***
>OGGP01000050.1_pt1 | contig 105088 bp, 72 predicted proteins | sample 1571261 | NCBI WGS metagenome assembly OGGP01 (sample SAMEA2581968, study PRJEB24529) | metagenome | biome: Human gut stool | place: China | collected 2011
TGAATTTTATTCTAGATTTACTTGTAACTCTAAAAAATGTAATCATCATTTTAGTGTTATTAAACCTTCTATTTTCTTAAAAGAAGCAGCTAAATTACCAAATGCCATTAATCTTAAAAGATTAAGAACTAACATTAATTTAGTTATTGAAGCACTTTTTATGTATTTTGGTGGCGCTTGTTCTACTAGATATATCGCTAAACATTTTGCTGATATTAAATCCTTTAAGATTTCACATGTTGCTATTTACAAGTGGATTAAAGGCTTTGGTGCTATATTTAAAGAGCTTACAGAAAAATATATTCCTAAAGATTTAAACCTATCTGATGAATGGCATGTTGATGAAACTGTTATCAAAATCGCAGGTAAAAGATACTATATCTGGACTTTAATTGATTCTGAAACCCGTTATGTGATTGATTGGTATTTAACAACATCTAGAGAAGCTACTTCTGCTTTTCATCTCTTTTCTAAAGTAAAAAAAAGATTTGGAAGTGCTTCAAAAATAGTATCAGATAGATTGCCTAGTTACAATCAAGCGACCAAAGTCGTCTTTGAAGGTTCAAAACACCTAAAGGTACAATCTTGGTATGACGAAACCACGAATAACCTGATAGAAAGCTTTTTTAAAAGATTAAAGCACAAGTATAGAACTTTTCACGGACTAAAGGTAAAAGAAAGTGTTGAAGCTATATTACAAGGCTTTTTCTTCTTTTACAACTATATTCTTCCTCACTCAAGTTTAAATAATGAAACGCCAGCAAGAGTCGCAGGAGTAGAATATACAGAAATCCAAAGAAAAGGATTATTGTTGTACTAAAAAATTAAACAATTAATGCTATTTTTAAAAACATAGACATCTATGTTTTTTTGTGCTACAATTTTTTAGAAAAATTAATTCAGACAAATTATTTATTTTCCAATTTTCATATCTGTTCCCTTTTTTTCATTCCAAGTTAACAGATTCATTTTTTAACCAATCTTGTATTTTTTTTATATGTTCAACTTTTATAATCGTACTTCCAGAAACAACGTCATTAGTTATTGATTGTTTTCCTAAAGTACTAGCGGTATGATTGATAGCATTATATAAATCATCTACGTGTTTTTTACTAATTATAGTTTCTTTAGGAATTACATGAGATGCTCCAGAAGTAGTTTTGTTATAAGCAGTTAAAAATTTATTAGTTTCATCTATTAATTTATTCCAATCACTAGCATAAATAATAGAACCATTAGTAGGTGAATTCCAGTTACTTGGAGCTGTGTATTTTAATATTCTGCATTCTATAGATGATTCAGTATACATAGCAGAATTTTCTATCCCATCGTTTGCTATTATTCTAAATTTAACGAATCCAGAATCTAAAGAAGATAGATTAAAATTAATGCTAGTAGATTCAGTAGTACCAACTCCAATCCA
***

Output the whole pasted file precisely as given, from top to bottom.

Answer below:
>OGGP01000050.1_pt1 | contig 105088 bp, 72 predicted proteins | sample 1571261 | NCBI WGS metagenome assembly OGGP01 (sample SAMEA2581968, study PRJEB24529) | metagenome | biome: Human gut stool | place: China | collected 2011
TGAATTTTATTCTAGATTTACTTGTAACTCTAAAAAATGTAATCATCATTTTAGTGTTATTAAACCTTCTATTTTCTTAAAAGAAGCAGCTAAATTACCAAATGCCATTAATCTTAAAAGATTAAGAACTAACATTAATTTAGTTATTGAAGCACTTTTTATGTATTTTGGTGGCGCTTGTTCTACTAGATATATCGCTAAACATTTTGCTGATATTAAATCCTTTAAGATTTCACATGTTGCTATTTACAAGTGGATTAAAGGCTTTGGTGCTATATTTAAAGAGCTTACAGAAAAATATATTCCTAAAGATTTAAACCTATCTGATGAATGGCATGTTGATGAAACTGTTATCAAAATCGCAGGTAAAAGATACTATATCTGGACTTTAATTGATTCTGAAACCCGTTATGTGATTGATTGGTATTTAACAACATCTAGAGAAGCTACTTCTGCTTTTCATCTCTTTTCTAAAGTAAAAAAAAGATTTGGAAGTGCTTCAAAAATAGTATCAGATAGATTGCCTAGTTACAATCAAGCGACCAAAGTCGTCTTTGAAGGTTCAAAACACCTAAAGGTACAATCTTGGTATGACGAAACCACGAATAACCTGATAGAAAGCTTTTTTAAAAGATTAAAGCACAAGTATAGAACTTTTCACGGACTAAAGGTAAAAGAAAGTGTTGAAGCTATATTACAAGGCTTTTTCTTCTTTTACAACTATATTCTTCCTCACTCAAGTTTAAATAATGAAACGCCAGCAAGAGTCGCAGGAGTAGAATATACAGAAATCCAAAGAAAAGGATTATTGTTGTACTAAAAAATTAAACAATTAATGCTATTTTTAAAAACATAGACATCTATGTTTTTTTGTGCTACAATTTTTTAGAAAAATTAATTCAGACAAATTATTTATTTTCCAATTTTCATATCTGTTCCCTTTTTTTCATTCCAAGTTAACAGATTCATTTTTTAACCAATCTTGTATTTTTTTTATATGTTCAACTTTTATAATCGTACTTCCAGAAACAACGTCATTAGTTATTGATTGTTTTCCTAAAGTACTAGCGGTATGATTGATAGCATTATATAAATCATCTACGTGTTTTTTACTAATTATAGTTTCTTTAGGAATTACATGAGATGCTCCAGAAGTAGTTTTGTTATAAGCAGTTAAAAATTTATTAGTTTCATCTATTAATTTATTCCAATCACTAGCATAAATAATAGAACCATTAGTAGGTGAATTCCAGTTACTTGGAGCTGTGTATTTTAATATTCTGCATTCTATAGATGATTCAGTATACATAGCAGAATTTTCTATCCCATCGTTTGCTATTATTCTAAATTTAACGAATCCAGAATCTAAAGAAGATAGATTAAAATTAATGCTAGTAGATTCAGTAGTACCAACTCCAATCCA